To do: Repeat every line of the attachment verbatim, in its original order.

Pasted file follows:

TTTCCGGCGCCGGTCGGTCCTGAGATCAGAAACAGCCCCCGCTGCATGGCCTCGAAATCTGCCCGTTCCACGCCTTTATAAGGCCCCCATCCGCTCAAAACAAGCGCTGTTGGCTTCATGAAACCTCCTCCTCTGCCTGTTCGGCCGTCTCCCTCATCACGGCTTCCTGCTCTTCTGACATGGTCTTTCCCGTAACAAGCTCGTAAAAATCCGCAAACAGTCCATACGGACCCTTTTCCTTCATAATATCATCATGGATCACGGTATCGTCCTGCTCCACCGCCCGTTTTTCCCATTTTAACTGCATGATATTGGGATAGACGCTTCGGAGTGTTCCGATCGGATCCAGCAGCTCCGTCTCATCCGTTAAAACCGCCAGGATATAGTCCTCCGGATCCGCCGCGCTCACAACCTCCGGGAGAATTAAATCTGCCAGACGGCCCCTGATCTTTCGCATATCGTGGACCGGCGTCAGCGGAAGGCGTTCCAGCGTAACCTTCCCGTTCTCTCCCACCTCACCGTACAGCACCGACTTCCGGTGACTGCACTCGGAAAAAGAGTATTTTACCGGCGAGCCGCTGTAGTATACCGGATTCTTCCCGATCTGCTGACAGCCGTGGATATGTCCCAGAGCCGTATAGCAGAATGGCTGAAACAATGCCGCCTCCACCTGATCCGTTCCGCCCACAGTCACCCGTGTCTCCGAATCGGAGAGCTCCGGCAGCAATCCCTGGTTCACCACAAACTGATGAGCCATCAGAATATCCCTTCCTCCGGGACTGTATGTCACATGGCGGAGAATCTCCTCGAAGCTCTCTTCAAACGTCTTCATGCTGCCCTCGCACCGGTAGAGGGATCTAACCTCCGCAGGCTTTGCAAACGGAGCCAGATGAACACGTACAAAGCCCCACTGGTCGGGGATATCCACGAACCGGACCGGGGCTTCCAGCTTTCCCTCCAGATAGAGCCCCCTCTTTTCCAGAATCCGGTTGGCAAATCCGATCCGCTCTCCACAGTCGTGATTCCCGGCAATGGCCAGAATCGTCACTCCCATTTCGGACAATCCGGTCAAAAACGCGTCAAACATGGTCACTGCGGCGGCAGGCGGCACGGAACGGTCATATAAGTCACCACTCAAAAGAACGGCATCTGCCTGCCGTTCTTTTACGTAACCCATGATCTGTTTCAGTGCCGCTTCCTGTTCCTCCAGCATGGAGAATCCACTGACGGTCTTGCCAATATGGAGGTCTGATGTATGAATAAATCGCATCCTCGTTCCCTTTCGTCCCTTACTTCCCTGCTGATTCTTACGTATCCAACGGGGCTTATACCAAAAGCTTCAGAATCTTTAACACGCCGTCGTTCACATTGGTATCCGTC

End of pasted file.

TTTCCGGCGCCGGTCGGTCCTGAGATCAGAAACAGCCCCCGCTGCATGGCCTCGAAATCTGCCCGTTCCACGCCTTTATAAGGCCCCCATCCGCTCAAAACAAGCGCTGTTGGCTTCATGAAACCTCCTCCTCTGCCTGTTCGGCCGTCTCCCTCATCACGGCTTCCTGCTCTTCTGACATGGTCTTTCCCGTAACAAGCTCGTAAAAATCCGCAAACAGTCCATACGGACCCTTTTCCTTCATAATATCATCATGGATCACGGTATCGTCCTGCTCCACCGCCCGTTTTTCCCATTTTAACTGCATGATATTGGGATAGACGCTTCGGAGTGTTCCGATCGGATCCAGCAGCTCCGTCTCATCCGTTAAAACCGCCAGGATATAGTCCTCCGGATCCGCCGCGCTCACAACCTCCGGGAGAATTAAATCTGCCAGACGGCCCCTGATCTTTCGCATATCGTGGACCGGCGTCAGCGGAAGGCGTTCCAGCGTAACCTTCCCGTTCTCTCCCACCTCACCGTACAGCACCGACTTCCGGTGACTGCACTCGGAAAAAGAGTATTTTACCGGCGAGCCGCTGTAGTATACCGGATTCTTCCCGATCTGCTGACAGCCGTGGATATGTCCCAGAGCCGTATAGCAGAATGGCTGAAACAATGCCGCCTCCACCTGATCCGTTCCGCCCACAGTCACCCGTGTCTCCGAATCGGAGAGCTCCGGCAGCAATCCCTGGTTCACCACAAACTGATGAGCCATCAGAATATCCCTTCCTCCGGGACTGTATGTCACATGGCGGAGAATCTCCTCGAAGCTCTCTTCAAACGTCTTCATGCTGCCCTCGCACCGGTAGAGGGATCTAACCTCCGCAGGCTTTGCAAACGGAGCCAGATGAACACGTACAAAGCCCCACTGGTCGGGGATATCCACGAACCGGACCGGGGCTTCCAGCTTTCCCTCCAGATAGAGCCCCCTCTTTTCCAGAATCCGGTTGGCAAATCCGATCCGCTCTCCACAGTCGTGATTCCCGGCAATGGCCAGAATCGTCACTCCCATTTCGGACAATCCGGTCAAAAACGCGTCAAACATGGTCACTGCGGCGGCAGGCGGCACGGAACGGTCATATAAGTCACCACTCAAAAGAACGGCATCTGCCTGCCGTTCTTTTACGTAACCCATGATCTGTTTCAGTGCCGCTTCCTGTTCCTCCAGCATGGAGAATCCACTGACGGTCTTGCCAATATGGAGGTCTGATGTATGAATAAATCGCATCCTCGTTCCCTTTCGTCCCTTACTTCCCTGCTGATTCTTACGTATCCAACGGGGCTTATACCAAAAGCTTCAGAATCTTTAACACGCCGTCGTTCACATTGGTATCCGTC